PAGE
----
Hon. Ned Nwoko, a former member of the House of Representatives, is 59 (Like we mentioned earlier, not like it matters again) and his newest wife, Regina is 18 years old meaning that he had  or maybe has four other wives. The billionaire politician also happens to be a muslim and can lawfully have as many wives as his relgion allows (Your research can start afterwards)

 

Also, he cited his royal background as another factor for his harem of women.
Recall that Ned Nwoko married one Miss Nwakaego Ukachukwu, his Special Adviser on Legal Matters and also gifted her a N20 million BMW car as well as a posh mansion in a high-brow area in Abuja.

Regina and mum, Rita

Married to five wives, Nwoko has been the one splashing cash and spoiling Regina Daniels silly with expensive gifts. He bought her the expensive cars including a house in GRA Asaba which the actress brandished on social media some weeks ago as a gift to her mother, Rita Daniels.

Don’t forget little Regina flaunted a N3.3m Rolex wristwatch, some days after her gift to her mum.
Obviously, Regina has been dating the billionaire for at least over a year or close to two. When asked if Ned Nwoko could be accused of cradle-snatching, sources close to him hinted that Nwoko didn’t touch her until she was of age.
It was also gathered that Mr. Nwoko sometimes flies the actress to Abuja on his private jet to one of his cozy homes where he also enjoys quiet times with her.
The wedding ceremony, which held last weekend was a private affair as the few family members invited were instructed not to take photographs. There wasn’t much glitz as many would have wanted and everybody complied with the wish of the couple to have a discreet ceremony.

Her mother, Rita Daniels, is also an actress. Currently, a Mass Communication student of the Igbinedion University, Benin, she became a social media sensation recently when she started flaunting luxury on her Instagram page. From flying private jets to different parts of the world to flaunting luxury cars, she became the kind of newsmaker acting never afforded her.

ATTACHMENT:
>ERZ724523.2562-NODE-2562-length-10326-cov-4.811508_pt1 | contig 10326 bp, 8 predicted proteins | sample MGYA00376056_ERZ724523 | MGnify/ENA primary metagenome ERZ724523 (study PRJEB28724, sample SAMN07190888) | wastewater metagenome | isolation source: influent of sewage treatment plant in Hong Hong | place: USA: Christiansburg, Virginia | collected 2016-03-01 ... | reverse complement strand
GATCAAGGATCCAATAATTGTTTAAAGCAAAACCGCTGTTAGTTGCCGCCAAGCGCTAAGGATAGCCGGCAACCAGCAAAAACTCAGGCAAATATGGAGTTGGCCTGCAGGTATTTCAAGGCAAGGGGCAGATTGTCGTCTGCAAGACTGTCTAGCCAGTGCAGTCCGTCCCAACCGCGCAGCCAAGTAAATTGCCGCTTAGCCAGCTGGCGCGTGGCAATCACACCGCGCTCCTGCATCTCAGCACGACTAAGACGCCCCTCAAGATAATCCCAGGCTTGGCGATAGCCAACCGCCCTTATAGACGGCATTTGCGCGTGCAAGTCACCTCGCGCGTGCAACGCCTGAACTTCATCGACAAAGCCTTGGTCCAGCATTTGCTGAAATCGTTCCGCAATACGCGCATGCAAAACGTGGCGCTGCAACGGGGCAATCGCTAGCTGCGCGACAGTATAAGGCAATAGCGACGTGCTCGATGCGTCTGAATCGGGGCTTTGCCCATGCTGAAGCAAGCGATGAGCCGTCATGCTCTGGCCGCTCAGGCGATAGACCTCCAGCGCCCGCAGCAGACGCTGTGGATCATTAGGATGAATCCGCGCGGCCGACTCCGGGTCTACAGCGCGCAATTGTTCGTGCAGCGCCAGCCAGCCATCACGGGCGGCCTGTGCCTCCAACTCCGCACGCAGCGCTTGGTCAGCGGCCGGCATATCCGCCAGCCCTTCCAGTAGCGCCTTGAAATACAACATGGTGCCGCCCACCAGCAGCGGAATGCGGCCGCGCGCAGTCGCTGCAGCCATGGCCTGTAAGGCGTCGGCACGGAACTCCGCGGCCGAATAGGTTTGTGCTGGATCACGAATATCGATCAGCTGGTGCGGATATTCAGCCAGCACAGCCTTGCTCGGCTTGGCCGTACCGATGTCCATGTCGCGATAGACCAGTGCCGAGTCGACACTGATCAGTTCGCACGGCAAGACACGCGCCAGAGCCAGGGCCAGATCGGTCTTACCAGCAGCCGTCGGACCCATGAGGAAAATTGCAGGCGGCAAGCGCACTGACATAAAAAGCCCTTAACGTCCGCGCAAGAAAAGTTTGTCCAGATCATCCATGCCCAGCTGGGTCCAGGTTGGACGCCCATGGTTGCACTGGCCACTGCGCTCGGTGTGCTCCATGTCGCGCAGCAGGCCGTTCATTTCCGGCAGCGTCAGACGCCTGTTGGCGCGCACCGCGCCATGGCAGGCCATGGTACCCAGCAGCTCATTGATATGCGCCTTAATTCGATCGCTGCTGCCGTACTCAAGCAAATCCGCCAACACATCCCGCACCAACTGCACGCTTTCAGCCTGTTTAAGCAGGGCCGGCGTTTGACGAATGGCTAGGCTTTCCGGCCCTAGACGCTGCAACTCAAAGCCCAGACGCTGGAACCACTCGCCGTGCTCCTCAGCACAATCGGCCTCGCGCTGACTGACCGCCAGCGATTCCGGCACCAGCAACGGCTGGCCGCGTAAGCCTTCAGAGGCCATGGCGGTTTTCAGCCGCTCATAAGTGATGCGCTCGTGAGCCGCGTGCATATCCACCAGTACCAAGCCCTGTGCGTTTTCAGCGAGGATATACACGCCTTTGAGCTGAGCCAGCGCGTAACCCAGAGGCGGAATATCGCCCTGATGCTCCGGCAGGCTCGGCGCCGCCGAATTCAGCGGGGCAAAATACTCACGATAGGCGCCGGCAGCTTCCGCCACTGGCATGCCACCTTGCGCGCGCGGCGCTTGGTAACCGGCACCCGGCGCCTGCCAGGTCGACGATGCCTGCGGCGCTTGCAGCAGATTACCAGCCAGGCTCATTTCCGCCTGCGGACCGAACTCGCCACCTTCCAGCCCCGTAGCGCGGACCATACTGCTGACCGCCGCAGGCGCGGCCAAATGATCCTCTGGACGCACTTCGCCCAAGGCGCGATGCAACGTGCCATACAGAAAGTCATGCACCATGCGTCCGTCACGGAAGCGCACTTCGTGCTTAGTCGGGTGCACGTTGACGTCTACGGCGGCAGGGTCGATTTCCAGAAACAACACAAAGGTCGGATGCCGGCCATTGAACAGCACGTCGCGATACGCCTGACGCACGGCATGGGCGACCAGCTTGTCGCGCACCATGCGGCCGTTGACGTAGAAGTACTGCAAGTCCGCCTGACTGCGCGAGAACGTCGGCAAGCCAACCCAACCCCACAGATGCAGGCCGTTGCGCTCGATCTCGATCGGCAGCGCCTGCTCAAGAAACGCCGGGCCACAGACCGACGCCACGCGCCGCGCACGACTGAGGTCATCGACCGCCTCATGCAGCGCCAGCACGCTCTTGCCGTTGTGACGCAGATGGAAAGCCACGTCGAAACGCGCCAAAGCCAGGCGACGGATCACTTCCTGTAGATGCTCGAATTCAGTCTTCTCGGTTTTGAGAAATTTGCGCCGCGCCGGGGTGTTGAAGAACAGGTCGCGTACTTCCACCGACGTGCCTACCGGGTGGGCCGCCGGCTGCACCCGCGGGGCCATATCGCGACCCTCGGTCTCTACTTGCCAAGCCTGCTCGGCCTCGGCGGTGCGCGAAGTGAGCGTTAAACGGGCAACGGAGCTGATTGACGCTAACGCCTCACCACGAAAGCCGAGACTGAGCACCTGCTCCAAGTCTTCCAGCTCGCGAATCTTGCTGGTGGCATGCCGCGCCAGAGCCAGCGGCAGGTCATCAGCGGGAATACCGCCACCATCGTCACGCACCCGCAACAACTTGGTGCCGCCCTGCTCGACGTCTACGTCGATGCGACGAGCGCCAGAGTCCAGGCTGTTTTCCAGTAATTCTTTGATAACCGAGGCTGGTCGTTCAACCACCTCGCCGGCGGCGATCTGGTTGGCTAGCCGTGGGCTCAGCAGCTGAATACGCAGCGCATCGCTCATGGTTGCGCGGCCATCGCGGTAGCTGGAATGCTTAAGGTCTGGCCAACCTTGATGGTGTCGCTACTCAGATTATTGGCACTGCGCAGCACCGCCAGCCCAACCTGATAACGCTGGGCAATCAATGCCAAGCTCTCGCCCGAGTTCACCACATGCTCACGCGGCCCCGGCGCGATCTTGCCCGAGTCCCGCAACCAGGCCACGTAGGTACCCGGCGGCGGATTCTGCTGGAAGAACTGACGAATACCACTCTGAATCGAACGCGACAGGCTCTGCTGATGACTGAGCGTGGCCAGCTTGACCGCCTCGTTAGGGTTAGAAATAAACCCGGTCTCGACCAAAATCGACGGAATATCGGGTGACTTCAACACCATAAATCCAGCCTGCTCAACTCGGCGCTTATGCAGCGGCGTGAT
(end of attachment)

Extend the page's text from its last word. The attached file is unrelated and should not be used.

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Art

Famous designer Karl Lagerfeld, Dies at 85

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Karl Lagerfeld, a genius born on 10 September 1933,  was a German creative director, artist, photographer and caricaturist also known as the creative director of the French luxury fashion house Chanel as well as creative director of the Italian fur and leather goods fashion house has died on Tuesday in Paris. He was 85.



A source says, the famous designer death was announced on Tuesday.

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His sudden dismissal on earth has attracted alot of  tweet from his fans describing him as the greatest orchestrator of his own myth.

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In his 80s, when most of his peers were retiring to their yachts or country estates, he was designing an average of 14 new collections a year ranging from couture to the high street, and not counting collaborations and special projects. His signature combinations of “high fashion and high camp” attracted Rihanna; Princess Caroline of Monaco; Christine Lagarde, managing director of the International Monetary Fund; and Julianne Moore.